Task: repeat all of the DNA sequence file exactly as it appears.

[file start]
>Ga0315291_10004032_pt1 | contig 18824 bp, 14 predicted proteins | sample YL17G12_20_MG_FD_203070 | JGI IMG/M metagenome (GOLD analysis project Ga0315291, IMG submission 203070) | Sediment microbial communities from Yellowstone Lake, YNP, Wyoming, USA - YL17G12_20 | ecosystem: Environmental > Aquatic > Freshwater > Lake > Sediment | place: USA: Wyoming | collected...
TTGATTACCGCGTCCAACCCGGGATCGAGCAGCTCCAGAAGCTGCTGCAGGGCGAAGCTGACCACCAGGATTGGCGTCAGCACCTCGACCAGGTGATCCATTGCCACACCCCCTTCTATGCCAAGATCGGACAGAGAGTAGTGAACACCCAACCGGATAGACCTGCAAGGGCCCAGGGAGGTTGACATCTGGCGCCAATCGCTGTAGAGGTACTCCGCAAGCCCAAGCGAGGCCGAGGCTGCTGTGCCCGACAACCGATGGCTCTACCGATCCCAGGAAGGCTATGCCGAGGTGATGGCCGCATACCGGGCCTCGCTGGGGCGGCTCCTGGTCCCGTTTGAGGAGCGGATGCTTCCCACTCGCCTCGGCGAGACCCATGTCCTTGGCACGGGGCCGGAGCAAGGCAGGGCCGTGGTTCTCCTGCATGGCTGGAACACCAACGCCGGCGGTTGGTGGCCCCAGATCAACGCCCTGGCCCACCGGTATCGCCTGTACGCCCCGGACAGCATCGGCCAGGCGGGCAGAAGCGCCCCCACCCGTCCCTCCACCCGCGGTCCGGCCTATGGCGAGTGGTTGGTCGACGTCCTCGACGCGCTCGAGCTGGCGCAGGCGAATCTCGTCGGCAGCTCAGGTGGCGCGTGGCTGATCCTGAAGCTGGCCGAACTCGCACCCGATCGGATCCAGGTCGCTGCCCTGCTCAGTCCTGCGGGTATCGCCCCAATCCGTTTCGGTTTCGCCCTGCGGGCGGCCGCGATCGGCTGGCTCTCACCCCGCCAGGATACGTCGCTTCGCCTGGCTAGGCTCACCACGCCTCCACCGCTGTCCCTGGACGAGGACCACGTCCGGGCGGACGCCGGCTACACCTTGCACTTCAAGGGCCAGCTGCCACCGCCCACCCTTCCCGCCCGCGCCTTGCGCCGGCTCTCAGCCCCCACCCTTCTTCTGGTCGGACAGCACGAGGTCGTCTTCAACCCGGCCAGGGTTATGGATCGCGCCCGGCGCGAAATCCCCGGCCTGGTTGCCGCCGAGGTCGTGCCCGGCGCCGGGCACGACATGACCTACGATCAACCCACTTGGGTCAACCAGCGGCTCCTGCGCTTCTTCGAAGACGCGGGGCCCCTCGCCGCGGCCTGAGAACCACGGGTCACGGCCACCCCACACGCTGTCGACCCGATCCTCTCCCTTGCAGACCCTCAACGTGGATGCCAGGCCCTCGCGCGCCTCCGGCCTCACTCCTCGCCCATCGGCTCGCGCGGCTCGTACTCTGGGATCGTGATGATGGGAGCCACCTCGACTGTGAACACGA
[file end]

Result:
>Ga0315291_10004032_pt1 | contig 18824 bp, 14 predicted proteins | sample YL17G12_20_MG_FD_203070 | JGI IMG/M metagenome (GOLD analysis project Ga0315291, IMG submission 203070) | Sediment microbial communities from Yellowstone Lake, YNP, Wyoming, USA - YL17G12_20 | ecosystem: Environmental > Aquatic > Freshwater > Lake > Sediment | place: USA: Wyoming | collected...
TTGATTACCGCGTCCAACCCGGGATCGAGCAGCTCCAGAAGCTGCTGCAGGGCGAAGCTGACCACCAGGATTGGCGTCAGCACCTCGACCAGGTGATCCATTGCCACACCCCCTTCTATGCCAAGATCGGACAGAGAGTAGTGAACACCCAACCGGATAGACCTGCAAGGGCCCAGGGAGGTTGACATCTGGCGCCAATCGCTGTAGAGGTACTCCGCAAGCCCAAGCGAGGCCGAGGCTGCTGTGCCCGACAACCGATGGCTCTACCGATCCCAGGAAGGCTATGCCGAGGTGATGGCCGCATACCGGGCCTCGCTGGGGCGGCTCCTGGTCCCGTTTGAGGAGCGGATGCTTCCCACTCGCCTCGGCGAGACCCATGTCCTTGGCACGGGGCCGGAGCAAGGCAGGGCCGTGGTTCTCCTGCATGGCTGGAACACCAACGCCGGCGGTTGGTGGCCCCAGATCAACGCCCTGGCCCACCGGTATCGCCTGTACGCCCCGGACAGCATCGGCCAGGCGGGCAGAAGCGCCCCCACCCGTCCCTCCACCCGCGGTCCGGCCTATGGCGAGTGGTTGGTCGACGTCCTCGACGCGCTCGAGCTGGCGCAGGCGAATCTCGTCGGCAGCTCAGGTGGCGCGTGGCTGATCCTGAAGCTGGCCGAACTCGCACCCGATCGGATCCAGGTCGCTGCCCTGCTCAGTCCTGCGGGTATCGCCCCAATCCGTTTCGGTTTCGCCCTGCGGGCGGCCGCGATCGGCTGGCTCTCACCCCGCCAGGATACGTCGCTTCGCCTGGCTAGGCTCACCACGCCTCCACCGCTGTCCCTGGACGAGGACCACGTCCGGGCGGACGCCGGCTACACCTTGCACTTCAAGGGCCAGCTGCCACCGCCCACCCTTCCCGCCCGCGCCTTGCGCCGGCTCTCAGCCCCCACCCTTCTTCTGGTCGGACAGCACGAGGTCGTCTTCAACCCGGCCAGGGTTATGGATCGCGCCCGGCGCGAAATCCCCGGCCTGGTTGCCGCCGAGGTCGTGCCCGGCGCCGGGCACGACATGACCTACGATCAACCCACTTGGGTCAACCAGCGGCTCCTGCGCTTCTTCGAAGACGCGGGGCCCCTCGCCGCGGCCTGAGAACCACGGGTCACGGCCACCCCACACGCTGTCGACCCGATCCTCTCCCTTGCAGACCCTCAACGTGGATGCCAGGCCCTCGCGCGCCTCCGGCCTCACTCCTCGCCCATCGGCTCGCGCGGCTCGTACTCTGGGATCGTGATGATGGGAGCCACCTCGACTGTGAACACGA